Battle against weeds wins national Froggatt Award

Volunteers work across the Central Coast, maintaining bush, parks and sand dunes

Budgewoi Beach Dune Care volunteers have received special acknowledgement from Australia’s Invasive Species Council for their decades of work in weed eradication.

The Council is dedicated to the control and eradication of invasive plants and animals and each year presents the Froggatt Awards for major contributions to environmental protection.

Budgewoi Beach Dune Care (BBDC) has received a special commendation in the Control and Eradication category, “in recognition of decades of carefully planned and well implemented weed eradication and sand dune restoration along the high-energy Budgewoi coastline”.

Prior to 1995 Budgewoi Beach sand dunes were mined for rutile.

BBDC team member, Neil Bevege, said that when this activity finished, the mining company planted bitou bush, an invasive South African weed, to revegetate the disturbed dunes and then abandoned the area to do its own thing.

“As a consequence, more invasive species including lantana, asparagus fern and fleabane became established in the dunes, creating a degraded, weed infested wasteland that did nothing to support the native environment, nor protect the dunes from erosion,” he said.

In 1995 BBDC started coastal rehabilitation works along Budgewoi Beach.

Since its inception, this small group of volunteers have transformed 32ha along 3kms of Budgewoi coastline into a balanced coastal ecosystem.

Following dune stabilisation, herbicide spraying of bitou bush infestations was carried out, followed after the die off by environmental burns involving fire fighters from Rural Fire Service and NSW Fire brigades.

Bevege said this broke the bitou bush cycle and allowed BBDC to rehabilitate the dunes with local provenance tube stock which was propagated by the group from native plant species that had survived in the area.

“Restoration techniques, including the use of fire, has made the rehabilitated Budgewoi dunes a demonstration site for the eradication of invasive species and the benefits of planting endemic native species,” he said.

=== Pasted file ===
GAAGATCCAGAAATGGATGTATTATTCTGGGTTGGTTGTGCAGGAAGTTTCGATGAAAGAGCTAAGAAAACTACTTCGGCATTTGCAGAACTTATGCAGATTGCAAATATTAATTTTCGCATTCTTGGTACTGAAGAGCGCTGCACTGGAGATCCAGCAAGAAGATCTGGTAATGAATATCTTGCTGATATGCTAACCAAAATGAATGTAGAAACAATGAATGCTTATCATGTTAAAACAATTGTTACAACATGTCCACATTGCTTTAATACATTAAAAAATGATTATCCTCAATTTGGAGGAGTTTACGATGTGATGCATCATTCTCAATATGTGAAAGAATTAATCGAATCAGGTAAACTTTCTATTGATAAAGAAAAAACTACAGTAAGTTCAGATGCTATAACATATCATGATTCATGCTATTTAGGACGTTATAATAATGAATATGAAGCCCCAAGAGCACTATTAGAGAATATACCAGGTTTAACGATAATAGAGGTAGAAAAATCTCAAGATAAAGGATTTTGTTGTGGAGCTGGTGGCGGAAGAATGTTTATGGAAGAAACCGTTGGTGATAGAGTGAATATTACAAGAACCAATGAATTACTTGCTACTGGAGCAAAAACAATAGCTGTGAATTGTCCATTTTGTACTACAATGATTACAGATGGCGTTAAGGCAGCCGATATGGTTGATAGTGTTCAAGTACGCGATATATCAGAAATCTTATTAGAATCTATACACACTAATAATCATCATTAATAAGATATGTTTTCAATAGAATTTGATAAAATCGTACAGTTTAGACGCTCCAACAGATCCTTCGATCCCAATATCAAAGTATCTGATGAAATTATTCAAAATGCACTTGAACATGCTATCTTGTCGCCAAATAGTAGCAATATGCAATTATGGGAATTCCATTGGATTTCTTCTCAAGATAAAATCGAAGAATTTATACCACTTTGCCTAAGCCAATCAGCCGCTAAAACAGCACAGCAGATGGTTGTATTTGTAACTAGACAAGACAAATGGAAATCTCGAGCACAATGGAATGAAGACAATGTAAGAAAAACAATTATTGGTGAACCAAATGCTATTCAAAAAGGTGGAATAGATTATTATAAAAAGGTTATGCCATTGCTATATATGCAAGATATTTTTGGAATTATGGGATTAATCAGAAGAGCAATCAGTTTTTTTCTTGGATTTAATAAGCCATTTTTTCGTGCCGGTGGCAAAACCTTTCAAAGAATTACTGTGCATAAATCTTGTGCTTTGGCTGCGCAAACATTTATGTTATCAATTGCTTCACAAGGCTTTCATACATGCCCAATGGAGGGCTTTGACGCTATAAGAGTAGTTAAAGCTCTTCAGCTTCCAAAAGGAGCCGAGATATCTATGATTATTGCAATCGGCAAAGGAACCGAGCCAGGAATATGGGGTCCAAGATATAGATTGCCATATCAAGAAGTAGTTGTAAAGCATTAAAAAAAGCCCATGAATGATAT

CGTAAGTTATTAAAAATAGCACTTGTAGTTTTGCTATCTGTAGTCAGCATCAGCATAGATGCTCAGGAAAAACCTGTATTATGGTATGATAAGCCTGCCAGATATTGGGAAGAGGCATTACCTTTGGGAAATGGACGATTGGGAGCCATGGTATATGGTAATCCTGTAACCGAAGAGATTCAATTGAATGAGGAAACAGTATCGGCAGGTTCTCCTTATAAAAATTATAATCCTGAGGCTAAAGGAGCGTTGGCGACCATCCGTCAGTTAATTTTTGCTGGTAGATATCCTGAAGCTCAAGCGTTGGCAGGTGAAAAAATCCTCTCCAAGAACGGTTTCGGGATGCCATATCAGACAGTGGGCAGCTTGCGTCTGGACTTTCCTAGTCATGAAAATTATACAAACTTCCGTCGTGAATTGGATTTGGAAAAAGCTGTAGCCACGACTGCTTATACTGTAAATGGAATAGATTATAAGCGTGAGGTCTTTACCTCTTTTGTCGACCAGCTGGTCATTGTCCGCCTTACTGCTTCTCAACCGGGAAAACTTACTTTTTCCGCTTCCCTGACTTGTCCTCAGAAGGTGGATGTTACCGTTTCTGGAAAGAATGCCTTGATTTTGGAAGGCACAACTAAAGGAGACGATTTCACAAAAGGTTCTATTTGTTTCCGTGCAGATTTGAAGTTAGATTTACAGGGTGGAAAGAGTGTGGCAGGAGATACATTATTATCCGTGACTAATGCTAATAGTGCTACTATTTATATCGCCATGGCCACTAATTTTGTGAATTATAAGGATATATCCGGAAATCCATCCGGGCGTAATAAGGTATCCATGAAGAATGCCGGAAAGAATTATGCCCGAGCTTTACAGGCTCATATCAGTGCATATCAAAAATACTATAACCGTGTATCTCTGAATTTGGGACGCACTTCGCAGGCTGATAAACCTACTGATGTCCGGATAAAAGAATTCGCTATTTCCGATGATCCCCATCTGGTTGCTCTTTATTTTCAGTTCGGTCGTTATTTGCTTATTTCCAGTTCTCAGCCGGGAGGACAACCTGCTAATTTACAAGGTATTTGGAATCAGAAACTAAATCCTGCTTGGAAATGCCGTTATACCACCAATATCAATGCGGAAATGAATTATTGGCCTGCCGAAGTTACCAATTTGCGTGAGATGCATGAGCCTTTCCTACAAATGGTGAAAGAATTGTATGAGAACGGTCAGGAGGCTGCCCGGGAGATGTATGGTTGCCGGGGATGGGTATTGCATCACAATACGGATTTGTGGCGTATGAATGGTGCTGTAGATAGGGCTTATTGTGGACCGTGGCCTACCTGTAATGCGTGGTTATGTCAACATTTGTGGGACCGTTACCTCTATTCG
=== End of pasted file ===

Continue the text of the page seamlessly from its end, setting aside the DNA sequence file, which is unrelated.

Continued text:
By the end of 2000 BBDC had built fenced beach accessways and boardwalks to viewing platforms at the end of four streets.

These protect the dunes and adjoining vegetation, by keeping pedestrians off foredune areas when accessing the beach.

With new native plantings established in the dunes the BBDC volunteers engaged in follow-up hand weeding of re-emerging weed species while preparing to repeat the rehabilitation process in the remaining areas.

Rehabilitating and extending the site’s ephemeral wetlands and littoral rainforests (EEC) continues to play a large part in protecting the native fauna, expanding biodiversity and reducing the opportunity for invasive species to re-establish.

Critical to the success of this 27-year project has been BBDC’s commitment to the continued maintenance of its area.

“This includes repetition hand weeding of the dunes, bagging and removal of any weed material that may regenerate if left where it was removed,” Bevege said.

“Where appropriate, weeds are composted at BBDC’s compound while other non-compostable materials are bagged and collected by Central Coast Council for disposal.

“As with all successful enterprises, nothing happens without a vision, a plan and effective leadership.

“From the beginning and continuing, Budgewoi Beach Dune Care has been ably led by Phil Heaton, and his leadership and dedication was recognised last year with Phil being awarded the Order of Australia (OAM),” Bevege said.

Budgewoi Beach Dune Care volunteer team meets weekly on Tuesday mornings from 8 am, at their compound next to the Budgewoi Holiday Park in Mimosa Rd.

New volunteers are very welcome and can contact team member Neil Bevege on 0427 022 168.

Information source: Budgewoi Beach Dune Care

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